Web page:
HomeComputerTECH REVIEW | Revolver Fires Some Bullseyes, A Couple Blanks

TECH REVIEW | Revolver Fires Some Bullseyes, A Couple Blanks

The thing I appreciate most about Kingston's HyperX brand is that it takes some of the best technology around and gives it to the consumer at a very affordable price. For the past two years I've been an avid user of their CLOUD headsets, with the CLOUD II being probably the best one I've ever used. So another year has come and gone, which means it's time once again for HyperX to reinvent themselves. With the CLOUD Revolver the tech has been upgraded greatly, but it sadly comes with a price.

For starters let's take a look at the entire kit-and-kaboodle that the CLOUD Revolver comes with. Included with the headset is a detachable noise-cancellation microphone and an audio control box with dual 3.5MM stereo & mic plugs. The headset is compatible with PCs, Macs, PS4, Wii U, and the Xbox One, and for the most part the compatibility works great with them. However those like myself who own a MacBook Pro that lacks a mic jack will find themselves having to use the CLOUD II's USB connector in order to make it work; otherwise you may be out of luck.

When it comes to its comfort level, for the most part the CLOUD Revolver does a fine job. With its suspension headband it makes adjusting the headset to your shape all the more easier. You simply put it on, and it clicks into place. Its memory foam covers not only helps keep outside loud sounds to a minimum, but it also cups your ears rather than push down on them like some other headsets tend to do. Factoring in the suspension technology you can go about two hours without the pressure becoming bothersome, which is a bit of a step back compared to the CLOUD II's pressure-free three-hour period I usually experience.

It's when the sound quality of the headset comes into play when you see the capabilities that HyperX are able to pull off. Testing it out with the recent DOOM game the CLOUD Revolver captures the stereo sound in such a way that it almost feels like a surrounding experience. You feel like you're right in the middle of battle, as the blasts and roars of the demons whilst its industrial metal soundtrack blares loud and furiously into your ears. The sound quality the Revolver showcased made my heart pound with excitement, a feeling that should be a standard in the realm of gaming headsets.

A new microphone design for this new CLOUD comes with both its share of pros and cons. On one hand it's actually the easiest microphone to pop in and out of its detachable holder, and with its rubbery outer shell it makes adjusting the mic to your comfort needs fairly simple. Testing it out with a recent Podcast recording on Skype I was able to see whether or not I was coming in well enough for my guests to hear, and according to them I was coming in loud and clear.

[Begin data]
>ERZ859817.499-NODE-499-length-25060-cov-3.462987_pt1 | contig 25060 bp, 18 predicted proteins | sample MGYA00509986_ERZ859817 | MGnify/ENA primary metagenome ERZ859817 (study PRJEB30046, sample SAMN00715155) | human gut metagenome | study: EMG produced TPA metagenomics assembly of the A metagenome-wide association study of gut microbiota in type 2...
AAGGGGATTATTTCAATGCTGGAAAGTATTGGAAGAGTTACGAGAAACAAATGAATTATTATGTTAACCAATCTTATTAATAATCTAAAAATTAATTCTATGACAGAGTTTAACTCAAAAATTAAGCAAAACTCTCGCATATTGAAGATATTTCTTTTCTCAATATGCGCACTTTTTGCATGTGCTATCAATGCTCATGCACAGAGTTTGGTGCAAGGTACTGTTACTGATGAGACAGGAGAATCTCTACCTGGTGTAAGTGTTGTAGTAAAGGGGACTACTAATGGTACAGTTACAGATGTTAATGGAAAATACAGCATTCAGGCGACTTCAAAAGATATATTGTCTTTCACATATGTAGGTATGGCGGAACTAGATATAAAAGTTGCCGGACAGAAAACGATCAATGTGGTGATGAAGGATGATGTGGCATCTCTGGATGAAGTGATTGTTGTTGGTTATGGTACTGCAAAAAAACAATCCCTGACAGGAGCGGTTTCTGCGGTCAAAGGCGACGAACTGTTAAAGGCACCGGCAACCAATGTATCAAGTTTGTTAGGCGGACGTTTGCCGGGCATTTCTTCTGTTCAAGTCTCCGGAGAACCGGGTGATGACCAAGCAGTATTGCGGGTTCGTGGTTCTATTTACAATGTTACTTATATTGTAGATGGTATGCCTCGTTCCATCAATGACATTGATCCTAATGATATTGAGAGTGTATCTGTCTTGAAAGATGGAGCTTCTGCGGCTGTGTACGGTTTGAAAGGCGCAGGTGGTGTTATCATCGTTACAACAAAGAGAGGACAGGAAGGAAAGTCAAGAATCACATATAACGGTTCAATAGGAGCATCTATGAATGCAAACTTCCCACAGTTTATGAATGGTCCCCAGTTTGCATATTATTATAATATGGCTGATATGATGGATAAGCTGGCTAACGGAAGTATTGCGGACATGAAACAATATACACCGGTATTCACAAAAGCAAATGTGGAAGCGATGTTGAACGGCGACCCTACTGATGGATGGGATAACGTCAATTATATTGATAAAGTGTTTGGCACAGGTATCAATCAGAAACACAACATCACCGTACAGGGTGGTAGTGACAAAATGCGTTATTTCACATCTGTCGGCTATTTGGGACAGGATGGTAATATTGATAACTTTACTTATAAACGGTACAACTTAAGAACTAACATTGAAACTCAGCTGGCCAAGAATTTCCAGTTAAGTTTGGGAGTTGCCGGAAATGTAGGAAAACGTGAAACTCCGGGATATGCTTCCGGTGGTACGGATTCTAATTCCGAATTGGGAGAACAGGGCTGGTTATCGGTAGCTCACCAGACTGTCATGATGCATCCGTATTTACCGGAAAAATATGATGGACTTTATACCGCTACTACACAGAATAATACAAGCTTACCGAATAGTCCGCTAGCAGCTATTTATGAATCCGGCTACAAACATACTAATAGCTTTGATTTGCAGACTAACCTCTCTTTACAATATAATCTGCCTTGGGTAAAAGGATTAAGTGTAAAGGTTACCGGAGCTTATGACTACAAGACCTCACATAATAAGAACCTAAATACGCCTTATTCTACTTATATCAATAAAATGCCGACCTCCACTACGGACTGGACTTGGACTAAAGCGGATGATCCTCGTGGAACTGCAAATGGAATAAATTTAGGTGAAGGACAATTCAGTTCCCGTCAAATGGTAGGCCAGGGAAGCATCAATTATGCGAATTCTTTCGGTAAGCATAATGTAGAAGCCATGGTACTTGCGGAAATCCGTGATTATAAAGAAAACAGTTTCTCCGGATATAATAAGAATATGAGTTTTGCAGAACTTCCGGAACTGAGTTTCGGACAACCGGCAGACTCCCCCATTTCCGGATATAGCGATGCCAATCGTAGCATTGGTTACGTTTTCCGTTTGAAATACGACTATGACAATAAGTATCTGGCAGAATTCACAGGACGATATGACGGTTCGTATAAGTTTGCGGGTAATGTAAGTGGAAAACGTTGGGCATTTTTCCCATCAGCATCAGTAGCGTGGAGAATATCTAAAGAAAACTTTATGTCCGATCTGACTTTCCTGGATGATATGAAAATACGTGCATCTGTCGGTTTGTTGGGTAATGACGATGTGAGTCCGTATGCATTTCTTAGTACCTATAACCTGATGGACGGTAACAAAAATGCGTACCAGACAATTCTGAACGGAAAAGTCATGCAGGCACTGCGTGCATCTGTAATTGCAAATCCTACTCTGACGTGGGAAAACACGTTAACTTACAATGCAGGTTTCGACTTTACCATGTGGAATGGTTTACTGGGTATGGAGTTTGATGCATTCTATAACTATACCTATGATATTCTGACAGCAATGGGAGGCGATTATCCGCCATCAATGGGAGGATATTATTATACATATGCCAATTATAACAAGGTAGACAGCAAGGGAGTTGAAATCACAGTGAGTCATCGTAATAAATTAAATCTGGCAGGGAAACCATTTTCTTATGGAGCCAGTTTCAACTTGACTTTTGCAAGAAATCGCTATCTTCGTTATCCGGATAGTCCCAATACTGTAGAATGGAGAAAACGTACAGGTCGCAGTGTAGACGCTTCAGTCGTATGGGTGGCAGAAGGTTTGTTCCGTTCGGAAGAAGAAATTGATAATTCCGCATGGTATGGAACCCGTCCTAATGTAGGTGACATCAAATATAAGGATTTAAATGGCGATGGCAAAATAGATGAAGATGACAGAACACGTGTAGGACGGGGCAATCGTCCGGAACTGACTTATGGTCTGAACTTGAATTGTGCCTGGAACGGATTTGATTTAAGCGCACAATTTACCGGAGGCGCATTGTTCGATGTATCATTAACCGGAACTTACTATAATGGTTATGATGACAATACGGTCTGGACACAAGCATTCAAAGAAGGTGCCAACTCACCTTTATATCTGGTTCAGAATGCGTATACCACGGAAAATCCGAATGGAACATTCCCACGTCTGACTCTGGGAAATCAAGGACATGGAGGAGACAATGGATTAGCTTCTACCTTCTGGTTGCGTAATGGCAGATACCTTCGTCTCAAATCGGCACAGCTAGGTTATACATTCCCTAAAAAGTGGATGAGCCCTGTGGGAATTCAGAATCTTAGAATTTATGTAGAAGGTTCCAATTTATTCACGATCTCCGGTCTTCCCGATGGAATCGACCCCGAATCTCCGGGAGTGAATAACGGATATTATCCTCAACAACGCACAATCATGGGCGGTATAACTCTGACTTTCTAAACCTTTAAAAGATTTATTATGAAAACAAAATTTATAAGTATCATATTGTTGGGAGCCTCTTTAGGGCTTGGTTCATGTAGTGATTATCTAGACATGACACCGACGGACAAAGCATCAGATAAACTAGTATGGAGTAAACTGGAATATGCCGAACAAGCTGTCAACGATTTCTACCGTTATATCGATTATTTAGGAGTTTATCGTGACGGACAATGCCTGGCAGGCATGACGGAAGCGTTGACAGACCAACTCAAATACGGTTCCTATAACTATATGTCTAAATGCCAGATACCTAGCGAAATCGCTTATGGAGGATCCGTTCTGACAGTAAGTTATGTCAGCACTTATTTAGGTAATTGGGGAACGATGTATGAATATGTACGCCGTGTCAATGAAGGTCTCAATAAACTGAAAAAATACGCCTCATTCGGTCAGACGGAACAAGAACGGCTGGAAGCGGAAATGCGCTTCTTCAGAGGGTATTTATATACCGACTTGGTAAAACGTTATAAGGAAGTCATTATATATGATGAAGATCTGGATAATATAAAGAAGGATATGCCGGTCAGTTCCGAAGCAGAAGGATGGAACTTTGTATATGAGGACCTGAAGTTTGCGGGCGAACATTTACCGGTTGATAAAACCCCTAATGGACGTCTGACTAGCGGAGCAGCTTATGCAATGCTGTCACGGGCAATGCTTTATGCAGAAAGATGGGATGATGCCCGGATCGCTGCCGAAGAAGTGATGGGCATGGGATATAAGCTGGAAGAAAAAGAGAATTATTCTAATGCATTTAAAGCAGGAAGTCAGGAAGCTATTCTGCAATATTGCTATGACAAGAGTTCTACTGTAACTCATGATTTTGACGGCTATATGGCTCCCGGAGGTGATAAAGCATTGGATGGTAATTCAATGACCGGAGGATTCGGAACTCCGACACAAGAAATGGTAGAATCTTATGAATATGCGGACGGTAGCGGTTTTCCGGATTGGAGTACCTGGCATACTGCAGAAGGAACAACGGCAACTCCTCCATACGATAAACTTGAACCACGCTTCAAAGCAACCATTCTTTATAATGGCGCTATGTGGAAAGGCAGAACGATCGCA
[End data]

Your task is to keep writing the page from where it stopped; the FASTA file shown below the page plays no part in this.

However it's when I went back to edit the Podcast when I began to hear some of the flaws with the new microphone. Since the mic doesn't have a windscreen like the previous CLOUDs had, my breathing was coming in a lot louder than it should've been. It also caused my B's and P's to be more emphasized than they really were, which personally made me jolt each time I heard myself use those consonants. While the new microphone has a great design, it still needs work in the sound quality department.


  • Crisp, clear sound in headphones
  • Easy to assemble
  • Very comfortable fit...


  • ...but not as comfortable as past CLOUDs
  • Mic lacks vocal filter, windscreen
  • No USB connector


HyperX's CLOUD Revolver has its perks, from its fantastic sound quality and easy-to-use setup to its fine comfort level. However it isn't as comfortable to wear as the CLOUD II, and the microphone quality is a bit of a downgrade compared to the previous one. The CLOUD Revolver is a step in the right direction in regards to its durability and design, but it still needs to work out the kinks in regards to making gamers and Podcast hosts both sound good and feel the most comfortable. If you are looking for an all-inclusive headset then you can't go wrong with the Revolver, but those who are already in possession of a CLOUD II would be advised to wait for the next incarnation before upgrading.

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Review unit provided by Kingston Technology

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Contributing Editor at ESH since 2008, and host of the No Borders No Race podcast show, which began as a humble college radio program in 2006. My passion for discovering new bands, developers, and Japanese pop culture is what drives me to give you my all in every article published and every podcast recorded.